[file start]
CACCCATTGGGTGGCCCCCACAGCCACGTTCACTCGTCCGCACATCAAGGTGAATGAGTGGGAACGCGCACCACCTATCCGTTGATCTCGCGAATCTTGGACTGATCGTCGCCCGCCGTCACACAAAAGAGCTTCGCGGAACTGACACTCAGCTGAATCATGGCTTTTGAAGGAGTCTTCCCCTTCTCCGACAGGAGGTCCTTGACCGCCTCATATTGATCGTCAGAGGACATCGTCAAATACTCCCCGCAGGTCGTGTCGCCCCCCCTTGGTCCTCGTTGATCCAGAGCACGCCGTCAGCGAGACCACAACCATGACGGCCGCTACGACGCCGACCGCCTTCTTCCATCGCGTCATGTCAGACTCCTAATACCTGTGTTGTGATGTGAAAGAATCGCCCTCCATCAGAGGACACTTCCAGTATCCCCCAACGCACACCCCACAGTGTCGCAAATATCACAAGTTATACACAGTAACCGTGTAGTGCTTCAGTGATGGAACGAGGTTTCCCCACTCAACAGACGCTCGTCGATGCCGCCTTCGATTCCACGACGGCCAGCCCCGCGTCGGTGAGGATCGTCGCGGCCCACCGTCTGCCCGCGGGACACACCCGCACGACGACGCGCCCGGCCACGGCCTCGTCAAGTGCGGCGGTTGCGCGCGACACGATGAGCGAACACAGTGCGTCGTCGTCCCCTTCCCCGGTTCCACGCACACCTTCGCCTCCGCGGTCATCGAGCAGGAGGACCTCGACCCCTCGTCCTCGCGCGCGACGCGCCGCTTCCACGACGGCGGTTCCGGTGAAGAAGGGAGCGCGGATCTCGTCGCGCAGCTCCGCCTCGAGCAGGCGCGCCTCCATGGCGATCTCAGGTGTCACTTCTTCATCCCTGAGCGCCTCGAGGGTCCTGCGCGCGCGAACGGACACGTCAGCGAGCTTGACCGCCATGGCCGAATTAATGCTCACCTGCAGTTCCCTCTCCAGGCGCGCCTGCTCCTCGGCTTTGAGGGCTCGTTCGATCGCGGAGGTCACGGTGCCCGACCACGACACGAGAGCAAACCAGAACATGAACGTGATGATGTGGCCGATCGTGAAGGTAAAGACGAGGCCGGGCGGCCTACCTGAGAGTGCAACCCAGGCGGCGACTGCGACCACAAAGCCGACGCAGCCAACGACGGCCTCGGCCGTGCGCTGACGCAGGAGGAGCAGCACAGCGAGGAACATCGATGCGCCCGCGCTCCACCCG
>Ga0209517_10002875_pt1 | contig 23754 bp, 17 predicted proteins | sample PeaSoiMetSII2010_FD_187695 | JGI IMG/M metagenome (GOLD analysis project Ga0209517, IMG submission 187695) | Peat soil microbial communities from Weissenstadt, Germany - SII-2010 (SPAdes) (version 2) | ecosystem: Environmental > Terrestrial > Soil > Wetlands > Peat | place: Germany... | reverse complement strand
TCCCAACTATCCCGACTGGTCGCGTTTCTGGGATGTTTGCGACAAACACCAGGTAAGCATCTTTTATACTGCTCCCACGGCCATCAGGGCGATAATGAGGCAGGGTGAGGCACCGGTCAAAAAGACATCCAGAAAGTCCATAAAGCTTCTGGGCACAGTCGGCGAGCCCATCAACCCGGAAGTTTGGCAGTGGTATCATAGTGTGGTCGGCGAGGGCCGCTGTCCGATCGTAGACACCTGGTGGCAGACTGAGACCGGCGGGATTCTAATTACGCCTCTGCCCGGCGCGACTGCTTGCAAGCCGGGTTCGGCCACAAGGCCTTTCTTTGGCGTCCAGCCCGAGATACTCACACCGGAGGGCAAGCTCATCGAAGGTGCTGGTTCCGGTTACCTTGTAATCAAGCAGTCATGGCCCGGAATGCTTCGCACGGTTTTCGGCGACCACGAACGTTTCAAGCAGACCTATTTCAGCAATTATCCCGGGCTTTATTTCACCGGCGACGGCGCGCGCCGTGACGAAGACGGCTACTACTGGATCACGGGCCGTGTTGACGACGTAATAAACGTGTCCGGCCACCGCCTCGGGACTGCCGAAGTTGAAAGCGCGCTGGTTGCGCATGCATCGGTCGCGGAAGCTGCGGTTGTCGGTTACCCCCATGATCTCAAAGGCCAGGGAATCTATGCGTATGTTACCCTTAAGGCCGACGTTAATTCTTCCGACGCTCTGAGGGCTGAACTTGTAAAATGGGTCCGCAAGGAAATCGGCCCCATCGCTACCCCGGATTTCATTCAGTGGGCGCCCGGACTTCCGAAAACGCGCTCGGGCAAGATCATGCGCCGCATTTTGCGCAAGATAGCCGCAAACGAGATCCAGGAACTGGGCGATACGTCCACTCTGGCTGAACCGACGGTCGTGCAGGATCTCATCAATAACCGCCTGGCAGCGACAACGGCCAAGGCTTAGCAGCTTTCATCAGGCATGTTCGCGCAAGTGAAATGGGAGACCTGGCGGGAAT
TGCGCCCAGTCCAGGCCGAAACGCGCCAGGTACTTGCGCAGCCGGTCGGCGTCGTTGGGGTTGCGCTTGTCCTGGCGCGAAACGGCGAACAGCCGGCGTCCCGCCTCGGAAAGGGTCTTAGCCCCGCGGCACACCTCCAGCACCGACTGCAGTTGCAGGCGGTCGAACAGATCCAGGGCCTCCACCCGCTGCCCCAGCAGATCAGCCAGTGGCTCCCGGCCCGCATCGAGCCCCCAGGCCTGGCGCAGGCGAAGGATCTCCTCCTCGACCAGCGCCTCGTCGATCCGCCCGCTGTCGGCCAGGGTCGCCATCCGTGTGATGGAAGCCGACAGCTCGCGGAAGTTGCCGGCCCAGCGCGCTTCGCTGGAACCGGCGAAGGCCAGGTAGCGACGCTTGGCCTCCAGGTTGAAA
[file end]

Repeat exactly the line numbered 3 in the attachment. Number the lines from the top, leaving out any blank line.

TCCCAACTATCCCGACTGGTCGCGTTTCTGGGATGTTTGCGACAAACACCAGGTAAGCATCTTTTATACTGCTCCCACGGCCATCAGGGCGATAATGAGGCAGGGTGAGGCACCGGTCAAAAAGACATCCAGAAAGTCCATAAAGCTTCTGGGCACAGTCGGCGAGCCCATCAACCCGGAAGTTTGGCAGTGGTATCATAGTGTGGTCGGCGAGGGCCGCTGTCCGATCGTAGACACCTGGTGGCAGACTGAGACCGGCGGGATTCTAATTACGCCTCTGCCCGGCGCGACTGCTTGCAAGCCGGGTTCGGCCACAAGGCCTTTCTTTGGCGTCCAGCCCGAGATACTCACACCGGAGGGCAAGCTCATCGAAGGTGCTGGTTCCGGTTACCTTGTAATCAAGCAGTCATGGCCCGGAATGCTTCGCACGGTTTTCGGCGACCACGAACGTTTCAAGCAGACCTATTTCAGCAATTATCCCGGGCTTTATTTCACCGGCGACGGCGCGCGCCGTGACGAAGACGGCTACTACTGGATCACGGGCCGTGTTGACGACGTAATAAACGTGTCCGGCCACCGCCTCGGGACTGCCGAAGTTGAAAGCGCGCTGGTTGCGCATGCATCGGTCGCGGAAGCTGCGGTTGTCGGTTACCCCCATGATCTCAAAGGCCAGGGAATCTATGCGTATGTTACCCTTAAGGCCGACGTTAATTCTTCCGACGCTCTGAGGGCTGAACTTGTAAAATGGGTCCGCAAGGAAATCGGCCCCATCGCTACCCCGGATTTCATTCAGTGGGCGCCCGGACTTCCGAAAACGCGCTCGGGCAAGATCATGCGCCGCATTTTGCGCAAGATAGCCGCAAACGAGATCCAGGAACTGGGCGATACGTCCACTCTGGCTGAACCGACGGTCGTGCAGGATCTCATCAATAACCGCCTGGCAGCGACAACGGCCAAGGCTTAGCAGCTTTCATCAGGCATGTTCGCGCAAGTGAAATGGGAGACCTGGCGGGAAT